Recaffeinated Mondays: Amazing Love

recaffeinated

I’m coming off of a weekend where I spent Friday night seeing an amazing show where friends improvised an entire play (InstaPlay appearing at Comedy Sportz – you have four more chances to experience). Saturday I spent most of the day in dance auditions and workshops for Glorious Christmas Nights (why do you laugh?), then Saturday night vocal auditions.

Sunday, we were at church early and the day was full. But enough about my weekend. That’s not really the point.

Actually part of it is. That’s the part about being a little too busy to write.

Well that’s not entirely true. Sunday afternoon I did write up a pretty darn good post. But it didn’t fit the events of Sunday evening. More on that later, because eventually, you’ll see the post.

So, instead, what I did was dig in the way back machine and pull up a post, and post title from my old Word Press version of this blog. It’s still good stuff. And really, you can’t tell me you read it then or if you did that you remember it.

It goes like this:

Amazing love! How can it be,
That Thou, my God, shouldst die for me?

Charles Wesley’s great him And Can It Be that I Should Gain has long been a favorite of mine, since back before it was selected to be my college class hymn. You don’t hear the traditional version much anymore, and that’s a shame. Because there’s some rich theology in the great hymns of the faith.

I am reminded of one of my most memorable experiences singing that hymn. In the spring of 1984 I was on my second journey to the Holy Land. One of our stops was at The Church of St. Peter in Gallicantu. Some traditions hold that this Church was built on the site of the House of the High Priest Caiphas and is the site of Peter’s betrayal.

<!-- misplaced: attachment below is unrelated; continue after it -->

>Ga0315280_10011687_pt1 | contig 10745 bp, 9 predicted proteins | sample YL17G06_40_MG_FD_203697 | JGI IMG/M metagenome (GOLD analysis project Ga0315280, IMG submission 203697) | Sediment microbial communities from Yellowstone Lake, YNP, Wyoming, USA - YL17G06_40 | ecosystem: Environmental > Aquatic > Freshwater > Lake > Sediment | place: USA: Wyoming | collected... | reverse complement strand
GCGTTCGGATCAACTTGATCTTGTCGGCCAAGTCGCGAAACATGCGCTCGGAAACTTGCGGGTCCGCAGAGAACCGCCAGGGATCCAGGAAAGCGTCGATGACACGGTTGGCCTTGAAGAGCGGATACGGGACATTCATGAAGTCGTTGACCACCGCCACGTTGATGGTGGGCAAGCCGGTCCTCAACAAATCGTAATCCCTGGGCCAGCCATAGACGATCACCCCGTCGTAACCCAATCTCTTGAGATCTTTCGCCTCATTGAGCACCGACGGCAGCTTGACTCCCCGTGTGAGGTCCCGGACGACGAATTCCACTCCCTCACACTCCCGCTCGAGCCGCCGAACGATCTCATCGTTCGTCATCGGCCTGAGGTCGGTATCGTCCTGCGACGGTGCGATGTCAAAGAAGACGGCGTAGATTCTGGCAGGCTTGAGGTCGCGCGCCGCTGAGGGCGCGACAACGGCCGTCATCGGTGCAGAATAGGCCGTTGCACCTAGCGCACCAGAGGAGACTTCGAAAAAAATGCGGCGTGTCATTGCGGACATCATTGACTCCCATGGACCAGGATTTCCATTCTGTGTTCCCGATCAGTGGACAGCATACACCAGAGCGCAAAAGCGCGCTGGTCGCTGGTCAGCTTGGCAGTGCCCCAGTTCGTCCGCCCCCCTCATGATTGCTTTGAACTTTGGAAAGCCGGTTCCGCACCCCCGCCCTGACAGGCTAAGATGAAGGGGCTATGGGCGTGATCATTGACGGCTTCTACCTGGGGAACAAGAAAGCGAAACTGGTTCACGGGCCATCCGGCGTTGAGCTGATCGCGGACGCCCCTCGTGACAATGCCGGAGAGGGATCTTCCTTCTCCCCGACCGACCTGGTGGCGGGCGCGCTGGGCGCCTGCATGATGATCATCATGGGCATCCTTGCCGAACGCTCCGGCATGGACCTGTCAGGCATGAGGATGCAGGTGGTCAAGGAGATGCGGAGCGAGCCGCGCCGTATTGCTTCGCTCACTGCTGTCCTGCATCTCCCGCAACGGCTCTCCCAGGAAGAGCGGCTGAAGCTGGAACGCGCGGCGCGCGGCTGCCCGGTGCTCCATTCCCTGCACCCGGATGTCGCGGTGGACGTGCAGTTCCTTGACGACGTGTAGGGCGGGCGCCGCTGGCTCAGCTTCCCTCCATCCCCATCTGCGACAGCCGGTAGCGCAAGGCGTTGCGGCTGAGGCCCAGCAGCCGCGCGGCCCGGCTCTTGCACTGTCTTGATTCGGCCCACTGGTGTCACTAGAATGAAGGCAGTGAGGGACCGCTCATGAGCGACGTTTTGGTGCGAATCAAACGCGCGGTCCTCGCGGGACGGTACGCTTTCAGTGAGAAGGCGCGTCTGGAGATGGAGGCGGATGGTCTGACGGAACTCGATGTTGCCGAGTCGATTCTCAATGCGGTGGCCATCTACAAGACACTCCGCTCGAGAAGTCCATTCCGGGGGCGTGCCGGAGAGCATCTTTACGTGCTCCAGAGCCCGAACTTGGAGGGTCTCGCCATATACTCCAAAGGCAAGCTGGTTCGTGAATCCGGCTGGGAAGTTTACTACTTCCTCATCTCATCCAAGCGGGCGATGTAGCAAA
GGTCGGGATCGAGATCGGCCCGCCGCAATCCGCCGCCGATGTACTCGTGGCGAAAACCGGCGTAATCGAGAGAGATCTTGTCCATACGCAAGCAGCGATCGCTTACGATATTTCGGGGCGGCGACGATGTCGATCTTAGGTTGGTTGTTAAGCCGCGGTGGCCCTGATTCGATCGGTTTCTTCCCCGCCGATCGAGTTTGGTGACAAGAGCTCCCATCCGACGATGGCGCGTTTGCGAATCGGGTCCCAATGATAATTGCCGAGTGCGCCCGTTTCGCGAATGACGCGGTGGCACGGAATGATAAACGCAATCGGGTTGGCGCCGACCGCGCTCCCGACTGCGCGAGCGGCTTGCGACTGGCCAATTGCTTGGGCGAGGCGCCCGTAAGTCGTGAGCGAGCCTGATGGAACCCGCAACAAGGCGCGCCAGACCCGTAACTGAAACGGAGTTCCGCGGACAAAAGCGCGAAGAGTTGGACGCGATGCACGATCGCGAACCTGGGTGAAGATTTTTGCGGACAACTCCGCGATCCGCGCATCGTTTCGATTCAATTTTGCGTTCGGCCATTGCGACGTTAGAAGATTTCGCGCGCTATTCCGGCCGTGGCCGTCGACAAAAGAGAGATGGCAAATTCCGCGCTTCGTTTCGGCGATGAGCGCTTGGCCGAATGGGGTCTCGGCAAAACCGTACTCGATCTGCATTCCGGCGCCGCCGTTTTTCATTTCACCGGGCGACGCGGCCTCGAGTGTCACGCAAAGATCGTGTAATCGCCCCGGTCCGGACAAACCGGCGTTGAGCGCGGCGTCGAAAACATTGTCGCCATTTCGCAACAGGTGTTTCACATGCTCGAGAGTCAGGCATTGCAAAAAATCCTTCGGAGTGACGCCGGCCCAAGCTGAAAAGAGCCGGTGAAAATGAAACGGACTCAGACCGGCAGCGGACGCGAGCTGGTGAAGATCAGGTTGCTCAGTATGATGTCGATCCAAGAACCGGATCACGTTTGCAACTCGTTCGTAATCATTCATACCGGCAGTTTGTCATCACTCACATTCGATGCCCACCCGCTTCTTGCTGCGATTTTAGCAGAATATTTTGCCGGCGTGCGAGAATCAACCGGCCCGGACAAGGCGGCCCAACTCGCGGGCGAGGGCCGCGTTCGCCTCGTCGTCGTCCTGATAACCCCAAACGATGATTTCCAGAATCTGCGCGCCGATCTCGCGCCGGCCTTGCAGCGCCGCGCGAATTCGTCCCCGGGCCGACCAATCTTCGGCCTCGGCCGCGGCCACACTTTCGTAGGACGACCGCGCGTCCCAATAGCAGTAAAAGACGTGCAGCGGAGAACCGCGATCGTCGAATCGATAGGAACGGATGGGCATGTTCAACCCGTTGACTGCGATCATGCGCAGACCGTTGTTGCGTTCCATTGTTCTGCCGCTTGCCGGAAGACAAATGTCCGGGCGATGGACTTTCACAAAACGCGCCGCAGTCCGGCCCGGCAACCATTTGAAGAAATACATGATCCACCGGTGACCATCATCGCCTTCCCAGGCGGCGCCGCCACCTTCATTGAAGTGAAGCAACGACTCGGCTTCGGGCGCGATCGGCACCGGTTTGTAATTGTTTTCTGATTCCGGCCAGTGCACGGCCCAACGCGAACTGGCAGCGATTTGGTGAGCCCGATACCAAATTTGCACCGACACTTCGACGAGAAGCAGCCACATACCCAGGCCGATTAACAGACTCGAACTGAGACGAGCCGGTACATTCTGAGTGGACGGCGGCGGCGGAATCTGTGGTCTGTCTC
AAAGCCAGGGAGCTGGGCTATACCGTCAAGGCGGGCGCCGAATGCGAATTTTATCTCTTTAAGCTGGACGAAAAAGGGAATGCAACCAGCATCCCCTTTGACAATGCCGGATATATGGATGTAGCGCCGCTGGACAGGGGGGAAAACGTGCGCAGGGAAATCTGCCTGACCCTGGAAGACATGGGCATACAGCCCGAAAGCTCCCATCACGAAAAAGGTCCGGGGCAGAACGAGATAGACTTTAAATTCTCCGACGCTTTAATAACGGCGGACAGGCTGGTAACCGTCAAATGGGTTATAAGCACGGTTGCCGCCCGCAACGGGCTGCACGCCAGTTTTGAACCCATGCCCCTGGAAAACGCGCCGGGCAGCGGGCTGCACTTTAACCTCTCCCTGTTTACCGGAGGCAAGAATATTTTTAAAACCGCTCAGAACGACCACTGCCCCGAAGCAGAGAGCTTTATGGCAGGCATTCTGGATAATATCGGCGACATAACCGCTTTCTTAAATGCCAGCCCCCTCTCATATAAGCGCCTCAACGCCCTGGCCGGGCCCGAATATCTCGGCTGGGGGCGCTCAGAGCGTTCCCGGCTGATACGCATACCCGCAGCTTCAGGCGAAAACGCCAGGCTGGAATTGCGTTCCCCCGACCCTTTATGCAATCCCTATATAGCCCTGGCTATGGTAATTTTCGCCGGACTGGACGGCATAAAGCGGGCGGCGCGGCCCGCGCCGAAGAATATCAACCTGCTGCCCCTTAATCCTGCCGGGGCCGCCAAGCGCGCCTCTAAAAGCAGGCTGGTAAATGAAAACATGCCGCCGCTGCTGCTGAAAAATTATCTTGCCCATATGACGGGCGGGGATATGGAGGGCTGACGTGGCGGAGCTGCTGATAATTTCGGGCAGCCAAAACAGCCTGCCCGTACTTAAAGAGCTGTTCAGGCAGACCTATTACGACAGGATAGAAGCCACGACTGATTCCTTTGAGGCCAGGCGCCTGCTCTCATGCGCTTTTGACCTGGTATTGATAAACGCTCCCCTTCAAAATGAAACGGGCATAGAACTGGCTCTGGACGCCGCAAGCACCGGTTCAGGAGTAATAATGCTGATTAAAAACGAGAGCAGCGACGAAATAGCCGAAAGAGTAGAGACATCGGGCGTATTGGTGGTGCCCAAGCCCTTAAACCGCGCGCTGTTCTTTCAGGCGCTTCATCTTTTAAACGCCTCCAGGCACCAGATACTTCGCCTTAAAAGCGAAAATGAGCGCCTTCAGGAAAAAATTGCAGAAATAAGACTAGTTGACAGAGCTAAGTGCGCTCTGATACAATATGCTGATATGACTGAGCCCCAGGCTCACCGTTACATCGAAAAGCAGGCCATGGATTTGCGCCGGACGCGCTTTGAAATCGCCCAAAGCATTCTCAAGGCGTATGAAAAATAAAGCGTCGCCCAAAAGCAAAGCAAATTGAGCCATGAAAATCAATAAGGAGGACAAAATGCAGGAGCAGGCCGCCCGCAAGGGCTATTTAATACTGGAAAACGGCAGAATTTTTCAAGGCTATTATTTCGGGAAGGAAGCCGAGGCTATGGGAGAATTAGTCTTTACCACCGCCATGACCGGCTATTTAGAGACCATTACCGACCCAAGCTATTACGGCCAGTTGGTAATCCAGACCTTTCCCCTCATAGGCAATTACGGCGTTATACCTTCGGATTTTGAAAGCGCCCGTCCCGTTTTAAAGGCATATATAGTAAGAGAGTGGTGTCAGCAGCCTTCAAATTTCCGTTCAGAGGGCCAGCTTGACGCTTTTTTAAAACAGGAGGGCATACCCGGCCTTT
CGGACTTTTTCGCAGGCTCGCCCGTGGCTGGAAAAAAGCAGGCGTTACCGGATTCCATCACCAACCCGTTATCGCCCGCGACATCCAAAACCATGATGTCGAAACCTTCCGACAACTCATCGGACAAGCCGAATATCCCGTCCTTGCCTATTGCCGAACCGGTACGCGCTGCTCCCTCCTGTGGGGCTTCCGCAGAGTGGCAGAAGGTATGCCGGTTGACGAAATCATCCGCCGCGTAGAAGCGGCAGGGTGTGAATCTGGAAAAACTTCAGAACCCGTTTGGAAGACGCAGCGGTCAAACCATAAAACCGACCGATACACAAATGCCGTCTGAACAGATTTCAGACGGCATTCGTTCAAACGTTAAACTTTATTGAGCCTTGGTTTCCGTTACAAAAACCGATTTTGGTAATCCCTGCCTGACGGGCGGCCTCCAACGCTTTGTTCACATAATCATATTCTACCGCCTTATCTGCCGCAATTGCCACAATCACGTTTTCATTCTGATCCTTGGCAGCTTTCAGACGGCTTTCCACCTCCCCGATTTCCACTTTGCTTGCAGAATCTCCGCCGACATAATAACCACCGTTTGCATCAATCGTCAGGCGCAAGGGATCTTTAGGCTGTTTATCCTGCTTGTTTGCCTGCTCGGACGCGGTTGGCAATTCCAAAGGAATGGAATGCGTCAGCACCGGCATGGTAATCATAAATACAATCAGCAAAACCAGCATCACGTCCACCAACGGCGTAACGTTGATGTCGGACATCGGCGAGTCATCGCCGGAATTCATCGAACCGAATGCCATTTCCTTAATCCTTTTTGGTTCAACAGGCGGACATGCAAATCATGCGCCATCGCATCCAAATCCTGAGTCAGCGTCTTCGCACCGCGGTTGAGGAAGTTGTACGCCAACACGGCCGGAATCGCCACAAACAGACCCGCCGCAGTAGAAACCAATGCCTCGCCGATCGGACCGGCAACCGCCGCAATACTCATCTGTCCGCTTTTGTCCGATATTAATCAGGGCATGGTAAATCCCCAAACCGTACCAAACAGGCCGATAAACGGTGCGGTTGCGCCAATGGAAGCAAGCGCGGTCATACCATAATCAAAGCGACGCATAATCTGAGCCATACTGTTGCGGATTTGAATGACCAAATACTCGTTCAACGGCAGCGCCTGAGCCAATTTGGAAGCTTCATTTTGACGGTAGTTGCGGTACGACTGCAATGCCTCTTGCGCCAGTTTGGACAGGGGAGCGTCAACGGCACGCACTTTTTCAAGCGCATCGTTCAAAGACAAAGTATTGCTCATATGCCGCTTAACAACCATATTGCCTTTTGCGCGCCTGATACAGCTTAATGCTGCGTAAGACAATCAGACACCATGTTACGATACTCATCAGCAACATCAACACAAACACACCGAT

Wikipedia says: Beneath the church are a series of carved-out chambers from the Second Temple period. Since Catholic tradition positions the palace of Caiaphas on this very site, it is believed that Jesus may have been imprisoned in one of these underground crypts.

So there we were, in the crypts below this great church. Quite possibly in the very location where Christ was imprisoned on the night of his arrest, and we sang.

Long my imprisoned spirit lay,
Fast bound in sin and nature’s night;
Thine eye diffused a quickening ray—
I woke, the dungeon flamed with light;
My chains fell off, my heart was free,
I rose, went forth, and followed Thee.
My chains fell off, my heart was free,
I rose, went forth, and followed Thee.

In that moment as our voices rang out, that fourth verse of the hymn gained a new and deeper meaning for me. I was there in the very location where Christ waited the night before his death. Hundreds of years later the place seems sanitized and white washed. But no doubt in that day it was dark and filthy.

But here, Christ was making a determined choice to go to the cross, on my behalf.

Here he faced the scorn, the abuse, the beatings.

Years later as I watched The Passion of the Christ, the memory of that trip to Jerusalem came back to me as I imagined Jesus waiting to be taken to Pilate where he knew he would endure horrible physical torture.

But what Gibson managed to portray in the film was to me both more enlightening and more disturbing. As grotesque and as painful as that torture was, the pain in his eyes was much deeper, much more real.

Just like the Church in Jerusalem, our portrayals of the crucifixion are sanitized for family viewing. We can’t quite grasp what he really went through on our behalf.

Amazing love indeed.


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